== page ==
Southeast Oregon and southwest Idaho, and states to the south
Sandy places, scrubland, woodland; up to 8,000 feet
Linear to narrowly lanceolate, up to 7 inches long, with irregularly lobed or toothed edges
Mentzelia veatchiana is one of the smaller-flowered species of this genus; the yellow flowers are only about a third of an inch long, produced in small, branched clusters at the top of the short but thick stems. Flowers are formed of five petals, red to orange at the base, below which are 5 short, green sepals and 4 or 5 ovate bracts, which may be divided into 3 lobes, or be undivided. The flower center contains a group of yellow stamens and a style.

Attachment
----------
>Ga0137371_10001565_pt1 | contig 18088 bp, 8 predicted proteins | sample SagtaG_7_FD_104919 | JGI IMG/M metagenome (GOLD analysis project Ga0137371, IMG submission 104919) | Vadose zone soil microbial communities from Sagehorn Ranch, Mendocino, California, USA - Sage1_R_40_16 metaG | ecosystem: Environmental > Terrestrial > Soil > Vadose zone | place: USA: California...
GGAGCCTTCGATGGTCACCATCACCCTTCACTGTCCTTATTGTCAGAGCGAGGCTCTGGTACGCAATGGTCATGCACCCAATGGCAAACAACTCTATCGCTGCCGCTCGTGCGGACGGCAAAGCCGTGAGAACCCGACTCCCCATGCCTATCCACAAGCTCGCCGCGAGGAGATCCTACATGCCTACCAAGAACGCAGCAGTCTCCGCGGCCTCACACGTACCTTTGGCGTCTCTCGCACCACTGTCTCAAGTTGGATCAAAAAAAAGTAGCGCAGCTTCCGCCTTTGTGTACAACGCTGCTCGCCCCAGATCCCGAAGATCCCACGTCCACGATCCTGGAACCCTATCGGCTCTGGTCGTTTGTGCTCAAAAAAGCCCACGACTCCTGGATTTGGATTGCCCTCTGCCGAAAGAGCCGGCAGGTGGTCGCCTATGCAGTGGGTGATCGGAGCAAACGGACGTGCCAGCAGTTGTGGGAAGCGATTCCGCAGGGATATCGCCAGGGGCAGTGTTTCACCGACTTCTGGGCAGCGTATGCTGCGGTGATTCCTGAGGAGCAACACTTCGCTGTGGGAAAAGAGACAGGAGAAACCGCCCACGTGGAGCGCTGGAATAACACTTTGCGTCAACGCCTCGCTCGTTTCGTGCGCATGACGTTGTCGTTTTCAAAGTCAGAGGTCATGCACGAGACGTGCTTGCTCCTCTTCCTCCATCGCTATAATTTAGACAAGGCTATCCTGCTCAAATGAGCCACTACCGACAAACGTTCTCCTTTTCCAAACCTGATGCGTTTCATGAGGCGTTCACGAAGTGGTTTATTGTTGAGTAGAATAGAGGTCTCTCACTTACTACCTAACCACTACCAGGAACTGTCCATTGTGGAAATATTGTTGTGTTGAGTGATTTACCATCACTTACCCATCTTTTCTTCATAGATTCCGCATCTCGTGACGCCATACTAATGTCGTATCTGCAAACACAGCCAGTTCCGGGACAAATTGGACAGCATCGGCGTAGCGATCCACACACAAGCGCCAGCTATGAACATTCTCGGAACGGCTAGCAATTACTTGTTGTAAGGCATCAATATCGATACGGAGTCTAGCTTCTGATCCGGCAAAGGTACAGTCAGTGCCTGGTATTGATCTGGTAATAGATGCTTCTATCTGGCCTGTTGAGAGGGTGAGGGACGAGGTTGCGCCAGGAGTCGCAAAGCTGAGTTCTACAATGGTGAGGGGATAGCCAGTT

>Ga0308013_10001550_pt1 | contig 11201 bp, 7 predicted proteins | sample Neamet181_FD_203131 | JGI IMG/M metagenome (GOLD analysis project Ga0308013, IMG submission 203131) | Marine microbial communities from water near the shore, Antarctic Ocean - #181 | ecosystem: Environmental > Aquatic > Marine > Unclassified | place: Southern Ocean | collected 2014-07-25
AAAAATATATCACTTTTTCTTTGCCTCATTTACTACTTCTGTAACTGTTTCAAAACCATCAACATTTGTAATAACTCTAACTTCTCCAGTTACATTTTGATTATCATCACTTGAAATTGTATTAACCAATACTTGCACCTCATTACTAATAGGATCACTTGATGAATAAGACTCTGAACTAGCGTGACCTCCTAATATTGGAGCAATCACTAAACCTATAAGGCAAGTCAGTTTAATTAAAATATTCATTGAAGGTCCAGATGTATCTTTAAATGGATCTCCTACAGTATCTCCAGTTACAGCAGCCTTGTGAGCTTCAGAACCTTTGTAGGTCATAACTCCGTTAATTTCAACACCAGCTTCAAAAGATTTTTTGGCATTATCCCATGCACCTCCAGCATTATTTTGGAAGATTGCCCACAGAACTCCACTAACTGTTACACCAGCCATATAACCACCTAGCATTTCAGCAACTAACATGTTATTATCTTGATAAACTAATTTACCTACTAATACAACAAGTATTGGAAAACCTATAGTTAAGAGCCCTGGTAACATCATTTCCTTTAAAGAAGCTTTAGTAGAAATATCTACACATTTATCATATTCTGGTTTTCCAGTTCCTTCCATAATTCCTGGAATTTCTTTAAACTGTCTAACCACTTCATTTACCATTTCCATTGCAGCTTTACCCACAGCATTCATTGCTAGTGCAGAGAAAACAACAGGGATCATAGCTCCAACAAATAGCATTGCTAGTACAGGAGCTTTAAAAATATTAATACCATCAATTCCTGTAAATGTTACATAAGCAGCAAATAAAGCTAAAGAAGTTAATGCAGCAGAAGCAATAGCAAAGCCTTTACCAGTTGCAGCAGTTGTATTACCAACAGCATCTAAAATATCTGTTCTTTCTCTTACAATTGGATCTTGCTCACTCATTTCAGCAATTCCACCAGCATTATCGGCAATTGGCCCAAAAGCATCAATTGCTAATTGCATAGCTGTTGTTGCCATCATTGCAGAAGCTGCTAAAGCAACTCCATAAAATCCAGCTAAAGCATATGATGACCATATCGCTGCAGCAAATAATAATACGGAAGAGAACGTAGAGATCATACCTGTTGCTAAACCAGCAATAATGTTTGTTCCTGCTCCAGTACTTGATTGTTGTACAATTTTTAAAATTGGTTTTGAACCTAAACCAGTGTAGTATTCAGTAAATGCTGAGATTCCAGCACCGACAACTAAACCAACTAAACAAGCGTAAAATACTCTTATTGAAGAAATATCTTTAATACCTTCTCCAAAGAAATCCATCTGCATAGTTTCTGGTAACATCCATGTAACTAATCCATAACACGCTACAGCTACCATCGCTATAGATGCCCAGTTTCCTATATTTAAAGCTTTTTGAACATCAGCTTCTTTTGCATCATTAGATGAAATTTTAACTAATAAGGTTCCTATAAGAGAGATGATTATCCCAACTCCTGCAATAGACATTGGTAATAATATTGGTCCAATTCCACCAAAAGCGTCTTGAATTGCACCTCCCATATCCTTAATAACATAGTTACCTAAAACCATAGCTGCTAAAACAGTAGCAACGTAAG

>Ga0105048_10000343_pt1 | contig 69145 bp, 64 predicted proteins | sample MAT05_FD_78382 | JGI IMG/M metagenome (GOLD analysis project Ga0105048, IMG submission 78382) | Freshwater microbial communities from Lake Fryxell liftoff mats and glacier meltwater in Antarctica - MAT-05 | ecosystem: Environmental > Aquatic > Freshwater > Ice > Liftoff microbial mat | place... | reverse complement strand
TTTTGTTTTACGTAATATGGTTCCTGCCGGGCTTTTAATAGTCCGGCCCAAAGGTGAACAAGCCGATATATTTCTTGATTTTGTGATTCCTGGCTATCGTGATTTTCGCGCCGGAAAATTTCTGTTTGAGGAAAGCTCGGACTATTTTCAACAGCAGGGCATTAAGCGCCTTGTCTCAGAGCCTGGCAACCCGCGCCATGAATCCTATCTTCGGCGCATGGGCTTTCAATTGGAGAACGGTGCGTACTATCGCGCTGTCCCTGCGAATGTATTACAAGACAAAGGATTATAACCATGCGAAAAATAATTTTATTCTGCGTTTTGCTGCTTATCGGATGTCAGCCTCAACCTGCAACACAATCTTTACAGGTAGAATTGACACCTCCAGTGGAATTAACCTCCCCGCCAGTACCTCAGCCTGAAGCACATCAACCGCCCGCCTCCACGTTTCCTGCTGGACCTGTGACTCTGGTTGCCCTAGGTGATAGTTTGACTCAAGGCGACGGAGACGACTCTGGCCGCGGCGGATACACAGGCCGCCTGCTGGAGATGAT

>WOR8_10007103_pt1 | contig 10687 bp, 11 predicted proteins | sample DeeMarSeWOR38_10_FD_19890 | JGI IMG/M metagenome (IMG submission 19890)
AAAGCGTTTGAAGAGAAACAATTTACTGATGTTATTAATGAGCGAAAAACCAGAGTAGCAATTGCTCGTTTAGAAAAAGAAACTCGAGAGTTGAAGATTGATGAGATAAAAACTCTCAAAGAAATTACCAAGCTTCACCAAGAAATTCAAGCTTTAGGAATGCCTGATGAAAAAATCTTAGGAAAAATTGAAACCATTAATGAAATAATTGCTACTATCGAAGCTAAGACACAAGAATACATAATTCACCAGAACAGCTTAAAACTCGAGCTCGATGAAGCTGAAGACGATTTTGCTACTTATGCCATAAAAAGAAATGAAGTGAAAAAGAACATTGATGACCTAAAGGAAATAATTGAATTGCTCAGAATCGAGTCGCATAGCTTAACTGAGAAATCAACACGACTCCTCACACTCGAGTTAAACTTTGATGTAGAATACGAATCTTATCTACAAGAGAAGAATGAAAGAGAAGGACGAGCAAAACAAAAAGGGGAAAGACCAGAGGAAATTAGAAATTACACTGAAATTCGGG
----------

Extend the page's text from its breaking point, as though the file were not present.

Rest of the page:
Stems, leaves, bracts and sepals are hairy. Stems are light green in color. Leaves are relatively thick, and most have rounded lobes along the edges. Upper stem leaves are less likely to be lobed but may instead have a few edge teeth. The plant inhabits a wide range of habitats, and elevations from near sea level to over 8,000 feet.